In spite of its northerly latitude, and being close to the same line as Moscow and Copenhagen, Paisley's climate is classified as 'Oceanic'. Weather data is collected from three official weather stations - Paisley (Obersvatory), Abbotsinch (Glasgow Airport) and Bishopton (north of Paisley). The City of Glasgow's weather readings are based on those from Glasgow Airport, 1 1/2 miles north of Paisley town centre. Paisley Observatory is the nearest to the town centre, located on the hill behind the High Street called Oakshaws.
Owing to its westerly position and proximity to the Atlantic Ocean, Paisley is one of Scotland's milder areas. Temperatures are usually higher than most places of equal latitude away from the UK, due to the warming influence of the Gulf Stream. The downside of this is that Paisley doesn't get distinct seasons like many other Western European cities.
Winters are cold and overcast, with a January mean of 4.0°c (39.2°f), though lows sometimes fall below freezing. Since 2000 Glasgow has experienced few very cold, snowy and harsh winters where temperatures have fallen much below freezing. The most extreme instances have however seen temperatures around -12°c (10°f) in the area. Snowfall resulting in snow lying on the ground is an infrequent occurrence and generally short-lived. The spring months (March to May) are usually mild and often quite pleasant. Many of Paisley's trees and plants begin to flower at this time of the year and parks and gardens are filled with spring colours.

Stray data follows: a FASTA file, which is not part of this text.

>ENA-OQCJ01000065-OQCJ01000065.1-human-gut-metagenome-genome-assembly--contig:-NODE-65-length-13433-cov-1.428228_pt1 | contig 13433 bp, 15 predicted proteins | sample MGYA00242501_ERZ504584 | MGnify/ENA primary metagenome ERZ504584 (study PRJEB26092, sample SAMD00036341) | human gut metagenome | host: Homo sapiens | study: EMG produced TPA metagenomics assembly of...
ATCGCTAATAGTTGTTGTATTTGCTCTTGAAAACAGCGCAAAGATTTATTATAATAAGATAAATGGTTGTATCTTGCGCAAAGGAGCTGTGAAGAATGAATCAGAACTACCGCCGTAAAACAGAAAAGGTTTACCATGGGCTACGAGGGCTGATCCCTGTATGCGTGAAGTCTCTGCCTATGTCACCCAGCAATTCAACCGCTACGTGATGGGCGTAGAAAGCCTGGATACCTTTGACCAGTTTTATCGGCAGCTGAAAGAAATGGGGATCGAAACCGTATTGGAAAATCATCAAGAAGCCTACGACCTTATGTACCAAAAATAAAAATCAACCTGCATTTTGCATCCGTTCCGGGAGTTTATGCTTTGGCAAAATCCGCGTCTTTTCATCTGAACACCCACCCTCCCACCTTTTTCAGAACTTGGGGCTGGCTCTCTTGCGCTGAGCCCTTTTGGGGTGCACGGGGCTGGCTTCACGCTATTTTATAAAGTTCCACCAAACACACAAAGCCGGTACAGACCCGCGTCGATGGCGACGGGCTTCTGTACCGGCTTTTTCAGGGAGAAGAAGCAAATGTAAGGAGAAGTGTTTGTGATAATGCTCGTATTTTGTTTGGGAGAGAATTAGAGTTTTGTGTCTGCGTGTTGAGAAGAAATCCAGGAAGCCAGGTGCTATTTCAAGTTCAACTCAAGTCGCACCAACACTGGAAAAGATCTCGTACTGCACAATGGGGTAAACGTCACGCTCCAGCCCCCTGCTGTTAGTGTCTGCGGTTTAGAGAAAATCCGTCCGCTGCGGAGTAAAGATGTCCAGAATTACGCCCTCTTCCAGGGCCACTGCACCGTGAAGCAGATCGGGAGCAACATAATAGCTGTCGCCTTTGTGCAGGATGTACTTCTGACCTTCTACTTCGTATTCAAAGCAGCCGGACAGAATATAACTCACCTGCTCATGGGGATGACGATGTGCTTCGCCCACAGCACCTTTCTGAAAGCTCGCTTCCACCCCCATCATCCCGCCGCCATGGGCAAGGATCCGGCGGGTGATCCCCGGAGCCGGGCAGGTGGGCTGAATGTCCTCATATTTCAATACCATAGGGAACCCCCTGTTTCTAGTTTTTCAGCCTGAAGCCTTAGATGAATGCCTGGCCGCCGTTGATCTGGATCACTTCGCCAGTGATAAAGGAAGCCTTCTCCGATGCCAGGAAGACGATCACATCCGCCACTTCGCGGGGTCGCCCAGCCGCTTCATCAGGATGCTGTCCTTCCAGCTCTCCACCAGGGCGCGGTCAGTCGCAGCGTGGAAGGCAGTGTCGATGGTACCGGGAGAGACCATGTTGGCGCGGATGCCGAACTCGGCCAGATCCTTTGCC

During the summer months (June to August) the weather can vary considerably from day to day ranging from relatively cool and wet to quite warm with the odd sunny day. Long dry spells of warm weather are generally very scarce. Overcast and humid conditions without rain are frequent. Generally the weather pattern is quite unsettled and erratic during these months, with only occasional heatwaves.
The last few summers have seen below average temperatures, sunshine hours and also above average rainfall. This has been attributed to by the position of the jet stream which has moved from its more northerly route to the north of Scotland to a more southerly direction which has caused low pressure systems to circulate and develop to the South and West of the UK. This has blocked the warm continental high pressures developing across the country and moving upwards from the south.
The warmest month is usually July, with average highs above 19°c (66°f). Autumns are generally cool to mild with increasing precipitation. During early autumn there can be some settled periods of weather and it can feel pleasant with mild temperatures and some sunny days.
The British have a love affair with the weather, and is often used to 'break the ice' with a stranger.